The adjoint method is used to solve two optimal shape and control problems governed by the isentropic, compressible Navier-Stokes equations. The first optimization problem seeks the energetically optimal trajectory of a 2D airfoil given a required initial and final spatial position. The optimization solver, driven by gradients computed via the adjoint method, reduced the total energy required to complete the specified mission nearly an order of magnitude. The second optimization problem seeks the energetically optimal flapping motion and time-morphed geometry of a 2D airfoil given an equality constraint on the -directed impulse generated on the airfoil. The optimization solver satisfied the impulse constraint to greater than digits of accuracy and reduced the required energy between a factor of and , depending on the value of the impulse constraint, as compared to the nominal configuration.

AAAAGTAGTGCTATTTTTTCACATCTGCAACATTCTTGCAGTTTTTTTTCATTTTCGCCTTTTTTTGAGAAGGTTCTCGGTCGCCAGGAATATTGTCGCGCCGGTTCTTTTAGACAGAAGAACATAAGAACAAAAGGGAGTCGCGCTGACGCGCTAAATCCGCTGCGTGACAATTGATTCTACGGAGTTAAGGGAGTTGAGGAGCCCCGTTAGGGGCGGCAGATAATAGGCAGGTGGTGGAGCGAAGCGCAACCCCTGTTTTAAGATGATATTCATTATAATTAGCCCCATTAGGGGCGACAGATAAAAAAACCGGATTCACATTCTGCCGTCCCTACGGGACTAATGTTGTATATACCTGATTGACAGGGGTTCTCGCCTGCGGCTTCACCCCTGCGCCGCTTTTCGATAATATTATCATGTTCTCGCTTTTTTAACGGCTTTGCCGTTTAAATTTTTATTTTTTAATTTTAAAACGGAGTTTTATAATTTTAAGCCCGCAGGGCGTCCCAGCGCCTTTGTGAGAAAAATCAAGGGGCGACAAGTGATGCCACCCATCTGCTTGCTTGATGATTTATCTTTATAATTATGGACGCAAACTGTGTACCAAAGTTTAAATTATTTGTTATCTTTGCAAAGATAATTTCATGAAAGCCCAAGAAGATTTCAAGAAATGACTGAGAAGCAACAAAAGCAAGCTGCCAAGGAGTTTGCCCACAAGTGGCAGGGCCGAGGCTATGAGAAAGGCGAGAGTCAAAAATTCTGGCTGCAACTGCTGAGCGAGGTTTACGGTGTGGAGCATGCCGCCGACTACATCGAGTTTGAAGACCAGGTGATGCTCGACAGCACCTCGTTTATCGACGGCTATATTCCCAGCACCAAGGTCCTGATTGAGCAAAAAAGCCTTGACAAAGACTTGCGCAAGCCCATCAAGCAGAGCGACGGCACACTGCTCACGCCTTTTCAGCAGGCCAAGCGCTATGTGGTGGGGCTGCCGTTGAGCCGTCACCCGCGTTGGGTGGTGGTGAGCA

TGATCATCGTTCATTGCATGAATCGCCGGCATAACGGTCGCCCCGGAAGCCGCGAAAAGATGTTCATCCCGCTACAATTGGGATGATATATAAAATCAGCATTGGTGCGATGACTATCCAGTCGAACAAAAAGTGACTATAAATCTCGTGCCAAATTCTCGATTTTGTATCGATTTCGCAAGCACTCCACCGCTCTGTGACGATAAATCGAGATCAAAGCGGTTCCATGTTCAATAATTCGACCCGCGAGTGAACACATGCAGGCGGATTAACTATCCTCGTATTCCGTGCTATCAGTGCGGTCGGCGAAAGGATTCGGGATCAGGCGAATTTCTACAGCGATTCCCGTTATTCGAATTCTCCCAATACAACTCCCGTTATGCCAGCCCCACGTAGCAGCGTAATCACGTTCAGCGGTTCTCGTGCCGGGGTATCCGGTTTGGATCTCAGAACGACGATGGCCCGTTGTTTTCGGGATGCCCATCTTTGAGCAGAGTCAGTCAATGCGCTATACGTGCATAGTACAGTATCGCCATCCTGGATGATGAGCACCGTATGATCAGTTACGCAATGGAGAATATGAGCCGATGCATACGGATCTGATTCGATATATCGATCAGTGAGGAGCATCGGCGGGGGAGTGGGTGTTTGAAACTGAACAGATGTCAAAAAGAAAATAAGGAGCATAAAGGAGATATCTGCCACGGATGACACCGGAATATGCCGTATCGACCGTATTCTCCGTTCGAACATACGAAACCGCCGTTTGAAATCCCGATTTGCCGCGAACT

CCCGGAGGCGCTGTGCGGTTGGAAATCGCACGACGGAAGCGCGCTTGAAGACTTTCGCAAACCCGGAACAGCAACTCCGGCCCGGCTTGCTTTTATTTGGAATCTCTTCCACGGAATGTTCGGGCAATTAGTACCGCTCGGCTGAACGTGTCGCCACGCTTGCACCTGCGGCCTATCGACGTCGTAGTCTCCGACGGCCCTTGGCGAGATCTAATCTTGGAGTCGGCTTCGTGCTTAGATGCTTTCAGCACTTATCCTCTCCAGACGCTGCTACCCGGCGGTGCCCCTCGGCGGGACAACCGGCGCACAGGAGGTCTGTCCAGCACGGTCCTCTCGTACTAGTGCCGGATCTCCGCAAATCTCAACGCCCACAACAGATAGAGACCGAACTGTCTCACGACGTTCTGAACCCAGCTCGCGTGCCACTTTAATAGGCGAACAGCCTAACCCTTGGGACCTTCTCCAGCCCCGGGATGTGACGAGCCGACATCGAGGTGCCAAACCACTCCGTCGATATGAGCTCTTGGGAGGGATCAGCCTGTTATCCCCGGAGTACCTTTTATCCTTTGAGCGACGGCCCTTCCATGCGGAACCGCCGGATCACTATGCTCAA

Optimization problems constrained by Partial Differential Equations (PDEs) commonly arise in engineering practice, particularly in the context of design or control of physics-based systems. A majority of the research in PDE-constrained optimization has been focused on steady or static PDEs, with a large body of literature detailing many aspects of the subject, including continuous and discrete adjoint methods [1], parallel implementations [6], one-shot or infeasible path methods [6], and generalized reduced gradient or feasible path methods [1]. This emphasis on steady problems is largely due to the fact that